Stay Tuned (1992)
One of the most interesting things for me is when a movie I saw at some point, and largely forgot about, starts being discussed as an underrated classic. I saw a lot of movies in the early 1990s, often seeing most of what came out each week if it was feasible to do so. My poor girlfriend at the time got dragged to many of them, and I'm sure that, like me, she's forgotten a majority of what we saw.
Stay Tuned had an interesting premise, and it had John Ritter and Pam Dawber. If a movie is being made about people getting sucked into the television, that's a perfect pairing. John Ritter played Jack Tripper on Three's Company, while Pam Dawber played the second half of Mork and Mindy. Stay Tuned, which becomes quite clear when watching it now, was aimed at 20- and 30-somethings that had grown up with the shows. It counted on us being able to chuckle in our ironic way that two people known largely for TV were being sucked into a TV.
That was about all I remembered of it. I was disappointed after seeing it in the theater and, other than a great pun involving a show called Different Strokes, I forgot all about it. That is, until recently, when I heard it talked about by people much younger than me who shouldn't get one bit of the movie at all. Honestly, it was made for an audience in 1992, with jokes that were current for 1992, and music that was the same. While there are references to older shows and movies throughout there is no escaping that one had to be there to understand most of it.
Roy (Ritter) and Helen Knable (Dawber) are going through some tough times. While Helen's career is flourishing, Roy's is floundering. Instead of doing anything about it, or even speaking with his wife, Roy instead escapes into television, watching everything to the point where he can quote the dialogue along with the movies he's watching. One night Helen has enough and breaks the television, but soon Spike (Jeffrey Jones) shows up with a fancy set-up, a huge satellite dish and a new remote. The thing Spike doesn't mention is that the network it picks up is Hell TV - and that Roy and Helen are about to become its newest stars.
I think part of the reason I didn't like Stay Tuned when it first came out is that it was marketed as a wacky comedy that parodied television. While it does have a number of clips and puns surrounding movies and shows from the time, and many of them are quite clever, it's not meant to be a subversive anti-media satire. There is a little of that in there, but it is at the level of the usual cutthroat boardroom politics. The goal for Hell TV is souls, not ratings, since there is only one viewer the network is concerned about pleasing. Surprisingly, and perhaps wisely, he never appears.
Instead we get Spike as the main villain, currently the head of programming. It is a demon-eat-demon job, and he currently has a new guy named Pierce (Erik King) nipping at his heals while a former employee, Crowley (Eugene Levy) decides to get back at Spike by helping the Knables survive for the next 24 hours in order to get sent back to Earth. Eventually they are also helped by their tech wizard son Darryl (David Tom) and teenage daughter Diane (Heather McComb).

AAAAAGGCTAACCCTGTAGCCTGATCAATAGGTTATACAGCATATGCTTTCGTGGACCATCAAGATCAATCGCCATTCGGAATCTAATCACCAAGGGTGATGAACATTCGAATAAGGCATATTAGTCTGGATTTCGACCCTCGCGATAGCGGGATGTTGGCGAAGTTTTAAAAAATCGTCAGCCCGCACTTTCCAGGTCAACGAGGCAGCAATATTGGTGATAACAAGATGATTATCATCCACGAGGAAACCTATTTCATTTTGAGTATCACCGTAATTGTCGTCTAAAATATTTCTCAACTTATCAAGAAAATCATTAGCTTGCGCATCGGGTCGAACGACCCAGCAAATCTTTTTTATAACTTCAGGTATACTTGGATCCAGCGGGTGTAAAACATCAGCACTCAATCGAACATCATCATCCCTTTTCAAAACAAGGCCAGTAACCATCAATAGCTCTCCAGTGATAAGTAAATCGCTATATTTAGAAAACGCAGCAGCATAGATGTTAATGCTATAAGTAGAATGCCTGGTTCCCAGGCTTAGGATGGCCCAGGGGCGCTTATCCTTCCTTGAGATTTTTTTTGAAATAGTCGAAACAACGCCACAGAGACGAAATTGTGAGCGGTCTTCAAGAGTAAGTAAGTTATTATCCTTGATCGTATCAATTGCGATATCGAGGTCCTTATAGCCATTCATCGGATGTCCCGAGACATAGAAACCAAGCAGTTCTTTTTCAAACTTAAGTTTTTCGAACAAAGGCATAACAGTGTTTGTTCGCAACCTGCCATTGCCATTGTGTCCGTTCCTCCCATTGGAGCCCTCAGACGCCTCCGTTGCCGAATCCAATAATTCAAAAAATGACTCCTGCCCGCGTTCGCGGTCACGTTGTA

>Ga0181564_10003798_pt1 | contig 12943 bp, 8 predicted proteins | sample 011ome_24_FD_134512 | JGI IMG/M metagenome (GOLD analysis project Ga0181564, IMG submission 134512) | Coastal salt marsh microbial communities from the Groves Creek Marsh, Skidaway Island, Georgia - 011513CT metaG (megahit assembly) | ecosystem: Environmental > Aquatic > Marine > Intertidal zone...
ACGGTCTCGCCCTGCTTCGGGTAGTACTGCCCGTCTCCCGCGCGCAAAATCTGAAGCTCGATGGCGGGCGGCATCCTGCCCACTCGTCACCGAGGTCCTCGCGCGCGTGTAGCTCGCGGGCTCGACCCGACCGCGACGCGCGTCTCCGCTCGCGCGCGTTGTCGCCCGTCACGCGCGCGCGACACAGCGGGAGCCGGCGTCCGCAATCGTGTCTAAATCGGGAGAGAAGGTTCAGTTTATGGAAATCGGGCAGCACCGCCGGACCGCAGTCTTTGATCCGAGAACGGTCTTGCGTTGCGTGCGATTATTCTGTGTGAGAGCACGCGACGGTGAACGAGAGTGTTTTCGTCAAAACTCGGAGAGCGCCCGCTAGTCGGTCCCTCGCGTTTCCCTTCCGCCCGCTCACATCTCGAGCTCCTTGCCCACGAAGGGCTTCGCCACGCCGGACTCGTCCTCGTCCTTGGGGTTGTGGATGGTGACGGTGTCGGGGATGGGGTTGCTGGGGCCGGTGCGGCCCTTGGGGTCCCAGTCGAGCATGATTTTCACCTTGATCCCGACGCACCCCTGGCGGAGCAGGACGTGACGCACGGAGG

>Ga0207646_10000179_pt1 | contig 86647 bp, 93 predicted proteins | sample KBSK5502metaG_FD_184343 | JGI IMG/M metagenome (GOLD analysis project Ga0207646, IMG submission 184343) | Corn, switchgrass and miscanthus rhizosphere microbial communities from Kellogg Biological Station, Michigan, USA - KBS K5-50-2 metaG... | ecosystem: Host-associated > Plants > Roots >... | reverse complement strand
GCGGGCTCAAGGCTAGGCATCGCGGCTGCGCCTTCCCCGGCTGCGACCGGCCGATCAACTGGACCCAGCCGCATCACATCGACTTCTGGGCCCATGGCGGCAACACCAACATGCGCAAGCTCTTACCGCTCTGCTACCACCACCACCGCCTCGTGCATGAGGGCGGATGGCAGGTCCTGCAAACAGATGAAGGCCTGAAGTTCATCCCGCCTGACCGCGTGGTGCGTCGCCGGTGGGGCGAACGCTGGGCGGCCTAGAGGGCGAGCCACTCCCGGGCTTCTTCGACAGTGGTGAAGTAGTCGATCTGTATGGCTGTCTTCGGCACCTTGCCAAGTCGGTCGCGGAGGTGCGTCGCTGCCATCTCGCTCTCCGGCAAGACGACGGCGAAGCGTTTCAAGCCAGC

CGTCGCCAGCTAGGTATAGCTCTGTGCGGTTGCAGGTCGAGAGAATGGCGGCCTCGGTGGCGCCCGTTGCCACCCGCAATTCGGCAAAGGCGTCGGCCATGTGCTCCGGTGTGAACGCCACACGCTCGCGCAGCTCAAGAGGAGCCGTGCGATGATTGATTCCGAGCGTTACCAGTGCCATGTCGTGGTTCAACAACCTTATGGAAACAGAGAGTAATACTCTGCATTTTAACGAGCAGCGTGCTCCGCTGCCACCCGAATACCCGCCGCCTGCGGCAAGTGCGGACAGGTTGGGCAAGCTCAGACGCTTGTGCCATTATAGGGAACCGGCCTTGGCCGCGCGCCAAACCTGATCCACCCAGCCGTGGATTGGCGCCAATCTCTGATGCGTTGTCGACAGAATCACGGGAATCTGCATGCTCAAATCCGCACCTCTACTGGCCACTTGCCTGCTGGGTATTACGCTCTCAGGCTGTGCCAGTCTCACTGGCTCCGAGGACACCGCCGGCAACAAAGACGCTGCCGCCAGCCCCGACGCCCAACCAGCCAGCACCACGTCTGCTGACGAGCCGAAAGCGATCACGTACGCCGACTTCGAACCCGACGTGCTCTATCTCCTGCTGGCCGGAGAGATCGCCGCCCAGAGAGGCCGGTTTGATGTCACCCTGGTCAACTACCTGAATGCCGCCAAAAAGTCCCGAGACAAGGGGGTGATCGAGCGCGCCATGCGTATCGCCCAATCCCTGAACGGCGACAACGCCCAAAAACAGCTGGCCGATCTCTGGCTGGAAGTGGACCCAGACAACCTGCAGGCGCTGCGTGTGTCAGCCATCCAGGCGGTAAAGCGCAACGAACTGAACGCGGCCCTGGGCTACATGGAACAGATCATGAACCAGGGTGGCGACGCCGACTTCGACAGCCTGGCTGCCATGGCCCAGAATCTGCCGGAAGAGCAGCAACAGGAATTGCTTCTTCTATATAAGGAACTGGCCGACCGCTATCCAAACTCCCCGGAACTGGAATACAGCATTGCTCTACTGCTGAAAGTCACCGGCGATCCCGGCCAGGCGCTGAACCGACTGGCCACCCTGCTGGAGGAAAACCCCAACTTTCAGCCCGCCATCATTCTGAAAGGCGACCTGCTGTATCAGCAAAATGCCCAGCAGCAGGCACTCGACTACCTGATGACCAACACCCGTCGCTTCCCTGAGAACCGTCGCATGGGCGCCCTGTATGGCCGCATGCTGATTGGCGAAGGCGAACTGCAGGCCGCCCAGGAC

In place of witty satire about media manipulation and the empty void of early '90s cable we instead have a chase through the channels of Hell, which include westerns, period dramas, game shows and cartoons. Ritter and Dawber have great chemistry and work well together as a bickering couple that are willing to let their differences go in order to help each other survive. The movie is a comedy adventure, more along the lines of something like Honey, I Shrunk the Kids.
Was it as disappointing as I remembered it? Not at all. Stay Tuned is quite a good movie and, even though there are not a ton of outright guffaws, there were some scenes that truly got laughing. Much of the humor is quite dry, which I appreciate, but it is important to note that this is more plot driven than just trying to set up jokes. If it would have been marketed more as the adventure story it is I think it would have done better, especially since everyone is giving a strong performance.
It does have a number of problems with pacing or trying to pander too much to Generation X in places; for instance, the video sequence with Salt-N-Pepa goes on way too long, and it really makes no sense for them to be performing in Hell. As always, watching anything with Jeffrey Jones is is a bit sickening, being that he's a known pedophile. His behavior has ruined his often great bad guy performances from the '80s and '90s comedies, including this one.
I would recommend Stay Tuned to people my age who never got to see it when it came out, or are curious enough to give it another watch. As for anyone younger - well, it depends on how much they watch TV Land. We grew up with both our own shows we watched as well as the reruns of our parents' shows, something that doesn't really happen anymore unless someone gets curious and wants to watch them. I would definitely say check it out if curious, but be prepared for the fact that it is a movie stuck in a specific period of time, which is a barrier in some ways to getting into it.
Stay Tuned (1992)
Time: 88 minutes
Starring: John Ritter, Pam Dawber, David Tom, Heather McComb, Jeffrey Jones, Eugene Levy, Erik King
Director: Peter Hyams